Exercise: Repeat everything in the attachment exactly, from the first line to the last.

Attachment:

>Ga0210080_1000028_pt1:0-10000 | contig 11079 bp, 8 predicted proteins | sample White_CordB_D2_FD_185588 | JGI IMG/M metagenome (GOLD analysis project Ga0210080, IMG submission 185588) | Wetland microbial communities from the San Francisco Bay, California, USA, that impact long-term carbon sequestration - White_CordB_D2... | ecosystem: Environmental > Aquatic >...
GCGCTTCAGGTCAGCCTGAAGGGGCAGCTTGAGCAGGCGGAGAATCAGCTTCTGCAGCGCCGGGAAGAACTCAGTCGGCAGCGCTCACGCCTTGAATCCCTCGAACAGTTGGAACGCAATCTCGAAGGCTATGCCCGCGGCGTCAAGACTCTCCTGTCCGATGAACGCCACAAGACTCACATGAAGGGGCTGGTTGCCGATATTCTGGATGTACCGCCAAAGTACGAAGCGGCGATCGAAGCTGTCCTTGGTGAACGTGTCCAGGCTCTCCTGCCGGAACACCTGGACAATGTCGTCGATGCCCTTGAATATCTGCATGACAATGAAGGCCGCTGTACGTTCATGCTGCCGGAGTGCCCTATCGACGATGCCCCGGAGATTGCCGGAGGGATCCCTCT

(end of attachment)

>Ga0210080_1000028_pt1:0-10000 | contig 11079 bp, 8 predicted proteins | sample White_CordB_D2_FD_185588 | JGI IMG/M metagenome (GOLD analysis project Ga0210080, IMG submission 185588) | Wetland microbial communities from the San Francisco Bay, California, USA, that impact long-term carbon sequestration - White_CordB_D2... | ecosystem: Environmental > Aquatic >...
GCGCTTCAGGTCAGCCTGAAGGGGCAGCTTGAGCAGGCGGAGAATCAGCTTCTGCAGCGCCGGGAAGAACTCAGTCGGCAGCGCTCACGCCTTGAATCCCTCGAACAGTTGGAACGCAATCTCGAAGGCTATGCCCGCGGCGTCAAGACTCTCCTGTCCGATGAACGCCACAAGACTCACATGAAGGGGCTGGTTGCCGATATTCTGGATGTACCGCCAAAGTACGAAGCGGCGATCGAAGCTGTCCTTGGTGAACGTGTCCAGGCTCTCCTGCCGGAACACCTGGACAATGTCGTCGATGCCCTTGAATATCTGCATGACAATGAAGGCCGCTGTACGTTCATGCTGCCGGAGTGCCCTATCGACGATGCCCCGGAGATTGCCGGAGGGATCCCTCT